|Title:||Aquaculture and marine biodiversity boost: case examples from the Canary Islands||Authors:||Molina Dominguez, Lucia
Otero Ferrer, F.
|UNESCO Clasification:||251092 Acuicultura marina||Keywords:||Biodiversity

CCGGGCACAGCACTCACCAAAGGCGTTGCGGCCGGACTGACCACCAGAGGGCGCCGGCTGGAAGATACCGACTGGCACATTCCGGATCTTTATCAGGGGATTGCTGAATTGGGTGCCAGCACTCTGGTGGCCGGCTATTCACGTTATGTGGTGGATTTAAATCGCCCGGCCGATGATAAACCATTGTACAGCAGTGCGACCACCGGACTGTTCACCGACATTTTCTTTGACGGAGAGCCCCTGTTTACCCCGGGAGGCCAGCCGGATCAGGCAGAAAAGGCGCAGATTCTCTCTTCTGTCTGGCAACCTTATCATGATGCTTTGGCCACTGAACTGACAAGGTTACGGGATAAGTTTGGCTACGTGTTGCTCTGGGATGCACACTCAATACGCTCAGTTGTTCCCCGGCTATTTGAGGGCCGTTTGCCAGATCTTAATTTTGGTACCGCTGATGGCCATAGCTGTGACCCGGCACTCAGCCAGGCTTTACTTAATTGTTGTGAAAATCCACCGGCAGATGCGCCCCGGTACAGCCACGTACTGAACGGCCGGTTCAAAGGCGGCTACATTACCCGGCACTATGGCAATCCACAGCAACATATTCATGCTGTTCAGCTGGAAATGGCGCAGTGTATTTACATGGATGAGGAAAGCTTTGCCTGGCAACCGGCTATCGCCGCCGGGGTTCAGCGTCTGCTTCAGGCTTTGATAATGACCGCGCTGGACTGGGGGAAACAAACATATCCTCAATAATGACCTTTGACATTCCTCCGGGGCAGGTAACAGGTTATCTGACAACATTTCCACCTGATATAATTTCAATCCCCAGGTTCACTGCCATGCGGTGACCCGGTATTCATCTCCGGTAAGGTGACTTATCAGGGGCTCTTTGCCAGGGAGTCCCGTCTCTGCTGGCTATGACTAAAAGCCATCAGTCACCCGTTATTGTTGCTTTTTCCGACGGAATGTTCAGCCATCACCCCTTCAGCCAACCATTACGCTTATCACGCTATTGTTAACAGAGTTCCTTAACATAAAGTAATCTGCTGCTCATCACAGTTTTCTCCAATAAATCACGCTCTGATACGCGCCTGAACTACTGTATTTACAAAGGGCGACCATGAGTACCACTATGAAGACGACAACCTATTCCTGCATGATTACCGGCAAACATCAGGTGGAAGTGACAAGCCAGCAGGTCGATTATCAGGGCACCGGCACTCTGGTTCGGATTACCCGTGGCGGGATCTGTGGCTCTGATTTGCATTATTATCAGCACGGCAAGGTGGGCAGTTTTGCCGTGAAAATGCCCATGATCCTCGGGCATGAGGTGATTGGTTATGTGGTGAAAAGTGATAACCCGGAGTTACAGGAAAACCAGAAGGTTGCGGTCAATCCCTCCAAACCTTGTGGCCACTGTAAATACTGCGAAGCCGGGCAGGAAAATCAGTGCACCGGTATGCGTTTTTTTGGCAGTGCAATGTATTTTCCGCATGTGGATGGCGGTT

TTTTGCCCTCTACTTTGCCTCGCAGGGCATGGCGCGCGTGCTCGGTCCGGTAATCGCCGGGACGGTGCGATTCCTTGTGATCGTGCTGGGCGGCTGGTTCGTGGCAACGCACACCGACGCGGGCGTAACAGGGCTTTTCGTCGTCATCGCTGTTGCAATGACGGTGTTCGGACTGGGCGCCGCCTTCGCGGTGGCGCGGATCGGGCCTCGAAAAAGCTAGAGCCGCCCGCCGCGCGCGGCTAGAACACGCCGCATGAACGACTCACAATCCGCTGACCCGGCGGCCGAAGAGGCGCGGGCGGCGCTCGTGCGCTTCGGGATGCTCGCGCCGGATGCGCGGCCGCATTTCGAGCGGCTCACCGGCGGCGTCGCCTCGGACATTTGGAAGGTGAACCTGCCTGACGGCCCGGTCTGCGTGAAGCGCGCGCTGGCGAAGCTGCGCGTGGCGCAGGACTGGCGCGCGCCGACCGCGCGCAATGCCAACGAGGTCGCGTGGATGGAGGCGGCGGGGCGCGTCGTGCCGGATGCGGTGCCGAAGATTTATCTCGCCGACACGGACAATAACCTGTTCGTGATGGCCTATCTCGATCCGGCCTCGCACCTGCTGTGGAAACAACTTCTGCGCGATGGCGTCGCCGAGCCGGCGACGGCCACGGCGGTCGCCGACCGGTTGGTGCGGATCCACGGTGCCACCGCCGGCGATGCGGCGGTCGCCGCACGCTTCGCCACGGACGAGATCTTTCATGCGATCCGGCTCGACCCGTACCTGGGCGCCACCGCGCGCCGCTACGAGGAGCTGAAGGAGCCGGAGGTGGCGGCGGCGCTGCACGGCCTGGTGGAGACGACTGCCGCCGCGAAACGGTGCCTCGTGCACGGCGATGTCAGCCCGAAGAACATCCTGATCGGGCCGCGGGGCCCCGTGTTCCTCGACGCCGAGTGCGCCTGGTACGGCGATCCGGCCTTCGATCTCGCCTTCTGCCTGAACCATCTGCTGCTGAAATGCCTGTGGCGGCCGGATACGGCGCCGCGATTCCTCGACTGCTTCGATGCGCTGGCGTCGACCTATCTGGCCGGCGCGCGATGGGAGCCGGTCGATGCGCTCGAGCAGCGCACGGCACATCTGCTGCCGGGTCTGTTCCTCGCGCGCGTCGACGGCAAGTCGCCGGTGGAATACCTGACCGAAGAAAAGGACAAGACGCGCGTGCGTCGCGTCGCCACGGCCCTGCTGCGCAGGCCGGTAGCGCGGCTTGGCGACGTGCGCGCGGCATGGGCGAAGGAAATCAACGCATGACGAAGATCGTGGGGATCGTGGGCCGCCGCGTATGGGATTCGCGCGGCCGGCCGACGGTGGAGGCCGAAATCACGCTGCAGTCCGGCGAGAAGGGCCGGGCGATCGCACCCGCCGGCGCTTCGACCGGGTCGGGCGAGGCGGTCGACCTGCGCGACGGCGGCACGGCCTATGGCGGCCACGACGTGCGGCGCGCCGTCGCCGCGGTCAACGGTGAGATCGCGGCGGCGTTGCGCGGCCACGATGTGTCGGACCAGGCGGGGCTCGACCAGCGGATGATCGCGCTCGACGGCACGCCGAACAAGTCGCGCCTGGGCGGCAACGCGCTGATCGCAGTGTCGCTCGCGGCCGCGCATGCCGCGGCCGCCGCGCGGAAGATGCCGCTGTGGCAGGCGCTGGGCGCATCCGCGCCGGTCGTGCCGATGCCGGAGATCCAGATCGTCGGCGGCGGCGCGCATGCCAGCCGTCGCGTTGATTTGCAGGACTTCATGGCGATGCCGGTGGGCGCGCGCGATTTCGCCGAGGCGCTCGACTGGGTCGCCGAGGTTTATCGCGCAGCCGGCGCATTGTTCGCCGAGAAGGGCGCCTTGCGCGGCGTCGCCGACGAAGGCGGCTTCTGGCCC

|Issue Date:||2009||Journal:||WIT Transactions on Ecology and the Environment||Abstract:||Biodiversity is a representation of the complexity of life in all its forms. The Convention on Biological Diversity (CBD) defines biodiversity as "the variability among living organisms from all sources, including terrestrial, marine and other aquatic ecosystems and the ecological complexes of which they are part; this includes diversity within species, between species and ecosystems". Worldwide aquatic wild stocks and their ecosystems are in a fragile state. In the presented case example, organisms are overexploited due to its use as ornamental purposes. Aquaculture growth in the last decade was up to 250%, opposite to the stabilization of fisheries. Aquaculture had experienced a great development of culture technologies related to the increase of the world production. All these technological improvements could be applied to the reproduction and larval culture of new species with commercial interest, with a market already established. In this way, there is a growing need to promote research to develop suitable commercial scale culture protocols. The growing importance of aquaculture production should be a way to relieve this pressure on wild stocks and foster the maintenance of biodiversity whilst satisfying the growing market demand for marine species, besides the possibility of restocking of natural ecosystems in some cases highly affected. Due to their unique biogeography, the Canary Islands display particular climate and oceanographic characteristics. These characteristics allow the presence in these islands of amphiatlantic species, mainly from the Caribbean, as well as tropical east African and Mediterranean species. Between them, the Atlantic short-nosed seahorse Hippocampus hippocampus has been submitted to uncontrolled exploitation and inadequate management of their natural stocks. These pressures have resulted in a sharp decrease in their populations and this species is included in the Canarian Regional Catalogue of Threatened Species. In this sense, the development of culture techniques in the last years by the Research Group in Aquaculture (GIA) has improved our know-how and enhanced the production of juveniles from this species. At the present time, we are able to produce large quantities of juveniles. Therefore, re-stocking activities are in progress in selected sites of the Canarian coasts in order to improve the natural populations of this marine species. In this contribution, we shall introduce the historical background and present status of aquaculture activities for re-stocking actions in the Canary Islands as a technical toot for the recovery of wild marine stocks.||URI:||http://hdl.handle.net/10553/45393||ISBN:||9781845641993||ISSN:||1743-3541||DOI:||10.2495/WRM090101||Source:||WIT Transactions on Ecology and the Environment [ISSN 1743-3541], v. 125, p. 97-102|
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